Tax Problems Not Limited: Celebrities in Tax Trouble

Not Limited To Average Joes

Getting into tax debt is no laughing matter, but it’s not limited to average people.

When it comes to celebrities in tax trouble, there’s the usual suspects of Wesley Snipes and Nicolas Cage. Financial problem can lead famous actors and musicians to ask themselves one simple question: “How can I settle my tax debt with the IRS?”

Maybe the old adage of “more money, more problems” rings true. Or, it can be celebrities’ busy schedules and all their seemingly fun lives that cause their back tax debt.

Whatever the cause, even celebrities get into tax debt with the IRS. Here’s a few of them and how big their tax hole got.

Perhaps the biggest tax debtor celebrity was Joe Francis. If you haven’t heard of him, it’s because he’s not an actor or musician. He’s the guy behind the ‘Girls Gone Wild’ video series. He ended up owing the IRS nearly $30 million because he made dishonest tax deductions. While his video series faded away, his tax debt probably didn’t.

If there’s one thing that actor Robert Downey Jr. is happy about, it’s probably the fact that he’s consistently been rated Hollywood’s highest-paid actor over the past few years.

But before he played Iron Man and Sherlock Holmes, his past was haunted with drugs and tax trouble. He owed more than $2 million in state and federal taxes before his career saw a reboot.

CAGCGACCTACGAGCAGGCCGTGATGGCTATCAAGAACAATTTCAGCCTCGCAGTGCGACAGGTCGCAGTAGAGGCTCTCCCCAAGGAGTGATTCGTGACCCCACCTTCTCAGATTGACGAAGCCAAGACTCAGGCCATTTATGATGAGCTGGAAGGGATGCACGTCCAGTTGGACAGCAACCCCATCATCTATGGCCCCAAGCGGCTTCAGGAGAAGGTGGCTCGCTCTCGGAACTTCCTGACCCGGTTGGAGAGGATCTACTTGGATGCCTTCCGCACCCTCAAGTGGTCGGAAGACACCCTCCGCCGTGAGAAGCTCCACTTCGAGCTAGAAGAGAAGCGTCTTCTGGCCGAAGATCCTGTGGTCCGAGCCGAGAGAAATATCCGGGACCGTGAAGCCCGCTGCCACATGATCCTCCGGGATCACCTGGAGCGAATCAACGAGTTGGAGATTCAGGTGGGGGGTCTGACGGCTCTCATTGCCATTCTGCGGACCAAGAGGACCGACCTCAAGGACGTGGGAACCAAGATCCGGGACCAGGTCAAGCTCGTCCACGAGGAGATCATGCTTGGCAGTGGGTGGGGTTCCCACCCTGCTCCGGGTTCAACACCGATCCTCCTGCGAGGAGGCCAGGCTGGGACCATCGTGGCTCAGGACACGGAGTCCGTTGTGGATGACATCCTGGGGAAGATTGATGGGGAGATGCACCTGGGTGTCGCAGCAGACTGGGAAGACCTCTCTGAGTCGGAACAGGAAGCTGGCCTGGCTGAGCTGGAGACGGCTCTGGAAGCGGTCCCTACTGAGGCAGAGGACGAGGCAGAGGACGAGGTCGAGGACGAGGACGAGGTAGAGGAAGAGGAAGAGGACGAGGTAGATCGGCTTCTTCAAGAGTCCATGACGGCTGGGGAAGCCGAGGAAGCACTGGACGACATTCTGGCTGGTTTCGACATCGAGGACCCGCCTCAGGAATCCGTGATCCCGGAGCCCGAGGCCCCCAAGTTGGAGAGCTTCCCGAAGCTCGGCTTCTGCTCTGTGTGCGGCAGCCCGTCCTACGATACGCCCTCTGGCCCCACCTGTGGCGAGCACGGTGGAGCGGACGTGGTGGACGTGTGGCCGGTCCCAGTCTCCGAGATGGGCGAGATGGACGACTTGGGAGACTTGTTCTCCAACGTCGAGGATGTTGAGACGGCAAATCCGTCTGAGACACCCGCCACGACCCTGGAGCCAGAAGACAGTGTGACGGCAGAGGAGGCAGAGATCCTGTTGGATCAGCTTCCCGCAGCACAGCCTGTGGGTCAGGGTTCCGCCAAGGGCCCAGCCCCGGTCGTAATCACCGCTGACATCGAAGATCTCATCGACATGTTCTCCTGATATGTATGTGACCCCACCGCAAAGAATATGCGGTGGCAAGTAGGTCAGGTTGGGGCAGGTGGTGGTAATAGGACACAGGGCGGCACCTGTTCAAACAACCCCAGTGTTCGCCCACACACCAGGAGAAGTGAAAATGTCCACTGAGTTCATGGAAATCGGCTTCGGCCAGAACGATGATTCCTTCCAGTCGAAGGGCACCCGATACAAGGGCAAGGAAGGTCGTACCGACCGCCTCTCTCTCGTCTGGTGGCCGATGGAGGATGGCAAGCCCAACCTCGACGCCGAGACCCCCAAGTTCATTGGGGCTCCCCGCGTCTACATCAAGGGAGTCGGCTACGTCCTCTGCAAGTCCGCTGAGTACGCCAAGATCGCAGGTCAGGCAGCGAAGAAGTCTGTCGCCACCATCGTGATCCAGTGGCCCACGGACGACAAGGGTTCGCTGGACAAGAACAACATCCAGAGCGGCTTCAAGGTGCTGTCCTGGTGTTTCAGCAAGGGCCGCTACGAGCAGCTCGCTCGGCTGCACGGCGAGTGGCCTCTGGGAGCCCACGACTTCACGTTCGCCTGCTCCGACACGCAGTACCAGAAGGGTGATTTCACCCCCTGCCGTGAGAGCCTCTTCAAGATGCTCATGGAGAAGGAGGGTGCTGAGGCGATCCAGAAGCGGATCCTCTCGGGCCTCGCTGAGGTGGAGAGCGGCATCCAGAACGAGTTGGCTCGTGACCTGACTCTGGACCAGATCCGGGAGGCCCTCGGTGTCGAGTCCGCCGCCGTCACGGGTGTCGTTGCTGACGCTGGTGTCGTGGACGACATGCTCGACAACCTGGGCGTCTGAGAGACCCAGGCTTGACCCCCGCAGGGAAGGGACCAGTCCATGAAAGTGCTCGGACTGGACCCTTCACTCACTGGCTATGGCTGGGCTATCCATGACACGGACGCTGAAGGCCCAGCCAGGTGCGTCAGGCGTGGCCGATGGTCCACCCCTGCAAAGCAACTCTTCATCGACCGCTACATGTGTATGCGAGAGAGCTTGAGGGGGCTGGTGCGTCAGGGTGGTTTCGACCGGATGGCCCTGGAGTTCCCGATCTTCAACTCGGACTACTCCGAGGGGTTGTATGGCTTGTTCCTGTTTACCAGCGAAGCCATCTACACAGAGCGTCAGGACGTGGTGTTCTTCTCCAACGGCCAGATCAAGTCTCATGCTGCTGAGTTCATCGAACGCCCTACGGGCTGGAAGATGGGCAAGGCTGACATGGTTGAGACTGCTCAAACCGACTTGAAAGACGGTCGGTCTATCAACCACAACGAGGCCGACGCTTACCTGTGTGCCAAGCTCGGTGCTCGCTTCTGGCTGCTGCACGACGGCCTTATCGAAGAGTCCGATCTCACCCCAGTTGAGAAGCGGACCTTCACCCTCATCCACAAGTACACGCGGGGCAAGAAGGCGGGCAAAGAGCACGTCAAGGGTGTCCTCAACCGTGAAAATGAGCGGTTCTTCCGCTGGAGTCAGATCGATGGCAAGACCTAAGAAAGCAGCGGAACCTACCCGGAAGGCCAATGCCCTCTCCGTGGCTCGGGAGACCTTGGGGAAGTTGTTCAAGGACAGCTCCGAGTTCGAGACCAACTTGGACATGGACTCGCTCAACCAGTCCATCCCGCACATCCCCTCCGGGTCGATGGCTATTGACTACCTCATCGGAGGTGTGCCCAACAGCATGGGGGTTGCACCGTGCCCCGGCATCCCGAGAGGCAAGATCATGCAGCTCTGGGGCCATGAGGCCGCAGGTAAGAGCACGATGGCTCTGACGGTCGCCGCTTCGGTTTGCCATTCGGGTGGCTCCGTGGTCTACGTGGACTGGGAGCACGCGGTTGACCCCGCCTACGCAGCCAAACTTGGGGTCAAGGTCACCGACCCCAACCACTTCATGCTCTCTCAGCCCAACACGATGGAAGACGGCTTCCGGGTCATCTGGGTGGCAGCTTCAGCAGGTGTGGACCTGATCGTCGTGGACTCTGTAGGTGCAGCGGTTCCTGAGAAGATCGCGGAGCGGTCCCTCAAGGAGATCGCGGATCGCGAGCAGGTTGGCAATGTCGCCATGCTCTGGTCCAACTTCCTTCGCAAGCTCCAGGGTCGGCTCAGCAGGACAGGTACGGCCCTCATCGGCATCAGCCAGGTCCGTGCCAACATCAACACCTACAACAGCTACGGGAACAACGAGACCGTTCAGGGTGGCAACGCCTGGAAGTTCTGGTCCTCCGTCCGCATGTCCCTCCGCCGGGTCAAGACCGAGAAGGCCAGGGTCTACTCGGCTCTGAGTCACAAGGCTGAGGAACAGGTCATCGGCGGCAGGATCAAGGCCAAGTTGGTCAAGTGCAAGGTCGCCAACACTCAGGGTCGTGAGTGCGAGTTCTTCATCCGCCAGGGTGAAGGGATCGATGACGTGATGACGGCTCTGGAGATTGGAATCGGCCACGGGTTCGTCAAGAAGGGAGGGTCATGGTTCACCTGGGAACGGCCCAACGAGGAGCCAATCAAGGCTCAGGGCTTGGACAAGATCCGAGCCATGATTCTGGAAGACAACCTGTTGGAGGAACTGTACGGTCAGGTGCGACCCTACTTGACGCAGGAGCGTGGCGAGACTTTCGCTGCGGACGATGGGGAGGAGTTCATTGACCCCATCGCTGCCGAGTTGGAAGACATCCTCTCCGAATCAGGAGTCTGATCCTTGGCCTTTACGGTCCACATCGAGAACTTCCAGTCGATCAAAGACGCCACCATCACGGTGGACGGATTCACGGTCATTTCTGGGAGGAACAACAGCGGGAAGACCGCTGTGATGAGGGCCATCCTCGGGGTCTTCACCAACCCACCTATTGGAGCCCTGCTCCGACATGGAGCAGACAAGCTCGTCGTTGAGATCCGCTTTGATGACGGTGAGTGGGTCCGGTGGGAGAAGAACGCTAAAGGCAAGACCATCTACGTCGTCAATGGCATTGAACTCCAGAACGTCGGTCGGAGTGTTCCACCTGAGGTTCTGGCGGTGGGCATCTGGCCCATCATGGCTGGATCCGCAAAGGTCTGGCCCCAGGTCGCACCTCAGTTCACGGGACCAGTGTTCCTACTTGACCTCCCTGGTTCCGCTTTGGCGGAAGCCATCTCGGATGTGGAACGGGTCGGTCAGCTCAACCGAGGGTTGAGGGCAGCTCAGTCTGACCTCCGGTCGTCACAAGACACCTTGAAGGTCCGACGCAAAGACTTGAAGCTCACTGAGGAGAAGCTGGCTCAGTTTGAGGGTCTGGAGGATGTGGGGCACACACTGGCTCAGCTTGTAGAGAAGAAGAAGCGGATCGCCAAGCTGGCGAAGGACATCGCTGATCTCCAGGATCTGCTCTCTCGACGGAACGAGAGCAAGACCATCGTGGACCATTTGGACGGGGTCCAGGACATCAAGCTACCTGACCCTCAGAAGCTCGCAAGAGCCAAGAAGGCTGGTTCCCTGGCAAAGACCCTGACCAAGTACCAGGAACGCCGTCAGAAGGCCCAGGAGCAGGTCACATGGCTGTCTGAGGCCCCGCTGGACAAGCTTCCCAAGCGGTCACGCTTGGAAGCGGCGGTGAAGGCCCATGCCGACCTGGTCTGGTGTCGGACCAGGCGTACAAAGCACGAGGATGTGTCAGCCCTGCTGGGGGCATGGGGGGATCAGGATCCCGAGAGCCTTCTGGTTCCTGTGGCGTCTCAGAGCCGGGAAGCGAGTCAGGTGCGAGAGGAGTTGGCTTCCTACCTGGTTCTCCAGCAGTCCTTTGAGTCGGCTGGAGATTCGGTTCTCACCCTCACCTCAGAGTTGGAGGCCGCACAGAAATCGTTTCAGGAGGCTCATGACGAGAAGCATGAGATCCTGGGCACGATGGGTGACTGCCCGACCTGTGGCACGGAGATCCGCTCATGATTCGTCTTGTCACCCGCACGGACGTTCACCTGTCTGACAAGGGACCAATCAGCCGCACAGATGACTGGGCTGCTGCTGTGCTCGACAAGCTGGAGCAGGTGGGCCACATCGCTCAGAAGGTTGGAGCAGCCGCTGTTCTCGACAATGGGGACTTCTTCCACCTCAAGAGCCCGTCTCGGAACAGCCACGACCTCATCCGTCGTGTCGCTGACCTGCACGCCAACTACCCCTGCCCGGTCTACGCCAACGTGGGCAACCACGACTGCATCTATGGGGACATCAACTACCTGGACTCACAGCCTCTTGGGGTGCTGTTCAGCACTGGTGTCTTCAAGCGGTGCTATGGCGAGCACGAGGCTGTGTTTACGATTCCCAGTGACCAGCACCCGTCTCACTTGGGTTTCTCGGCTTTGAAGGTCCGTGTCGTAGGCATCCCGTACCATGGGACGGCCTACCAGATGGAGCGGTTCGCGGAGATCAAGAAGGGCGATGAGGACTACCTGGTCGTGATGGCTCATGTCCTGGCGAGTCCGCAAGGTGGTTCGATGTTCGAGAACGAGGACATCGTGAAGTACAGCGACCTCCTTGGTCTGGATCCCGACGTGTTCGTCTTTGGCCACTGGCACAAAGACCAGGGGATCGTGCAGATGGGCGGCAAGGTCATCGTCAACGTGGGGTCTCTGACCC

Willie Nelson is another celebrity who got into tax debt. Nelson’s tax debt got so big that the IRS auctioned off his property in 1997. He owed $6 million in back tax debt and had to hide his guitar from IRS agents who wanted to seize it. He also ended up owing $10 million in penalties.

Rapper 50 Cent made news for filing for bankruptcy in 2015, but he’s not the only rapper with money problems. Nas owed the IRS $6.46 million in 2011, including liens of $3 million, $2.5 million, and $514,298.

If you listened to rock ‘n’ roll in the 1980’s, you probably heard Vince Neil’s voice on the radio.
He rocked the microphone as Motle Crue’s singer and probably had a great time singing and making a whole bunch of money.

But his vocal chords weren’t enough to keep him out of tax debt. He ended up owing more than $370,000 to the IRS and had to fight an IRS lien.

Motley Crue is now in its final tour, but Vince Neil probably regrets not saving a bit of money to pay the taxman.

As these examples show, tax problems aren’t limited to average people. Even those with abundant resources and celebrity fame fall subject to tax debt.

But with a little help from a tax professional, a tax lien or bank levy can be set-aside with some proper financial management and IRS intervention. Whether you’re a celebrity or average Joe, give us a call to see how we can help your tax situation.

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